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Upsurge of violence in Cameroon’s anglophone crisis worries U.N.

The United Nations Regional Office for Central Africa (UNOCA) has expressed concerns over the rising spate of deadly exchanges between the Cameroon’s security forces and separatists in the country’s restive anglophone region.

UNOCA head and special emissary of the U.N. chief said the upsurge of violence against civilians and security forces was unacceptable stressing the need for dialogue to resolve deep seated differences.

“We strongly condemn those acts of violence. Their authors should be identified and brought before a court in accordance with the law,” Francois Lounceny Fall said in a statement on Thursday November 16, 2017.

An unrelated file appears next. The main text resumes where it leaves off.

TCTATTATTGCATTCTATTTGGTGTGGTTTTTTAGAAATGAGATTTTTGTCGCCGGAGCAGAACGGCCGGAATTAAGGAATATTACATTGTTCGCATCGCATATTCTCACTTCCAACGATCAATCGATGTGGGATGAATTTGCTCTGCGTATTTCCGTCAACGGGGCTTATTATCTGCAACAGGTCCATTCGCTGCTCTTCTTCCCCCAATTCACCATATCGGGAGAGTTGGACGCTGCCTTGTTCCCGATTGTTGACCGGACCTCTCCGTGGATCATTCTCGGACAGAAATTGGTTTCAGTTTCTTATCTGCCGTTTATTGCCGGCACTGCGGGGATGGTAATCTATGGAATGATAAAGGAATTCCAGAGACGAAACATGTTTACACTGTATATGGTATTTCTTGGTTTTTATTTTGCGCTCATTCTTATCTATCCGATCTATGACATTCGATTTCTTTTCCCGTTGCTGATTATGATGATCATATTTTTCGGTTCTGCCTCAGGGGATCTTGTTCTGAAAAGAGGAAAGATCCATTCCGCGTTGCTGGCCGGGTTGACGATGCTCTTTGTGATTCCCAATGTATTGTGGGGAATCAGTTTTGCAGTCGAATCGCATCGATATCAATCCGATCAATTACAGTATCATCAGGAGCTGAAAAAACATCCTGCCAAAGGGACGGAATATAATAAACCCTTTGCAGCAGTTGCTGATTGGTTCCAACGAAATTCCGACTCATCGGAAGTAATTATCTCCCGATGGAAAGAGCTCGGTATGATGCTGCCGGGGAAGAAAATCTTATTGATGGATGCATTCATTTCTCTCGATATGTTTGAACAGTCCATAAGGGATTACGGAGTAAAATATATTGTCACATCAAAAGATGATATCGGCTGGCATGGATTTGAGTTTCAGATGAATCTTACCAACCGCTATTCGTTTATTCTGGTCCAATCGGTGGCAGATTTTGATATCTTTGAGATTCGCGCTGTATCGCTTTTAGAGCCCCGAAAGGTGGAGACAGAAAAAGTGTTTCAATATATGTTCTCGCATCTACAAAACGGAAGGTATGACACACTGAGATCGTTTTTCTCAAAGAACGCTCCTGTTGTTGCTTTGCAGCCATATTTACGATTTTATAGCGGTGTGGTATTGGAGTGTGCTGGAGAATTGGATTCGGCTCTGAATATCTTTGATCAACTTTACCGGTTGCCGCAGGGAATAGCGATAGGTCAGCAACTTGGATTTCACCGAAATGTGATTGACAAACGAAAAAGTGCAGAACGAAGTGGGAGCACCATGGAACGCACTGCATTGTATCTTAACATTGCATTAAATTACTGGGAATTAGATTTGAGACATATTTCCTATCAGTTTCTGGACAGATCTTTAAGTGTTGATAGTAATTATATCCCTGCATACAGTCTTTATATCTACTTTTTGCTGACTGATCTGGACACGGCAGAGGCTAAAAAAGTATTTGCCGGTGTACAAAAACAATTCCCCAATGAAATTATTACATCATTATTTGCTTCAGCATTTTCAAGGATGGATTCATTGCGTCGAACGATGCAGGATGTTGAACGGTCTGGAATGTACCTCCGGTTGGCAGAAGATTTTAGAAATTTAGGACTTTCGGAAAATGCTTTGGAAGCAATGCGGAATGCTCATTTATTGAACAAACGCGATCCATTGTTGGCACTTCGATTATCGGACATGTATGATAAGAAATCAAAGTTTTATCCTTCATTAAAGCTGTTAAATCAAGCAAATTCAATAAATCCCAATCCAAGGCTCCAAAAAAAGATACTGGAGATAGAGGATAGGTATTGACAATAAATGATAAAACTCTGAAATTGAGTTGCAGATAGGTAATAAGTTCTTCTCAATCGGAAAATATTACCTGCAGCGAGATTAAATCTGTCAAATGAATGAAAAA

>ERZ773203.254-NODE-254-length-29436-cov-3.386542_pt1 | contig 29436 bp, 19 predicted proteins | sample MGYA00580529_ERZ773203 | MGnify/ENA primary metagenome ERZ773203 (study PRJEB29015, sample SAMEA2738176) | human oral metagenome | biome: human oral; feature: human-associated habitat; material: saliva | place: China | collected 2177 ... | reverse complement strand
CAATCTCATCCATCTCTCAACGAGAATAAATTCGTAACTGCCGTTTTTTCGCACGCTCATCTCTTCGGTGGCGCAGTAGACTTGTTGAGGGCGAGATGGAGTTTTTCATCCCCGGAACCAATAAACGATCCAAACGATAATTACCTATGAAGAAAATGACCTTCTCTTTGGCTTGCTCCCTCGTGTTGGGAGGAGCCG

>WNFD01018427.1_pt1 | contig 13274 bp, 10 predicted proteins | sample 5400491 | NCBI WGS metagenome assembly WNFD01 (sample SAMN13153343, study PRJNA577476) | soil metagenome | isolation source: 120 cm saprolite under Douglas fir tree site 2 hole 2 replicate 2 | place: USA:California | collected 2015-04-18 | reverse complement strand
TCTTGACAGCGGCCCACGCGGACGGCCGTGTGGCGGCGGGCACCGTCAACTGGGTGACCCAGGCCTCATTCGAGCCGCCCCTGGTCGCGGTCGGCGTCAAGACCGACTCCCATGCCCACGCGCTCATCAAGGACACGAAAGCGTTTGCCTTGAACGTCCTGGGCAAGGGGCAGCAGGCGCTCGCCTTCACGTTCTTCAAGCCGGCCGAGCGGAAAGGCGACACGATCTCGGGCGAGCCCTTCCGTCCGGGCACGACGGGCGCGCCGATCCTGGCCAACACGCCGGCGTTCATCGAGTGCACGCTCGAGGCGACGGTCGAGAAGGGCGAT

He also spoke about commitment of the U.N. to the territorial integrity and unity of Cameroon as a nation. He further reiterated calls for calm and restraint and the need for inclusive dialogue to be held, a view advanced by President Paul Biya in October.

The two regions – Southwest and Northwest – have been at the heart of what has become known as the ‘anglophone crisis.’ The security forces have been accused by rights groups of heavy clampdown on people protesting marginalization in the regions.

Separatists have confirmed being behind recent attacks that has so far led to the death of four paramilitary forces – known as gendarmes. Their respective capitals (Southeast – Buea and northeast – Bamenda) have been under curfew following the attacks.

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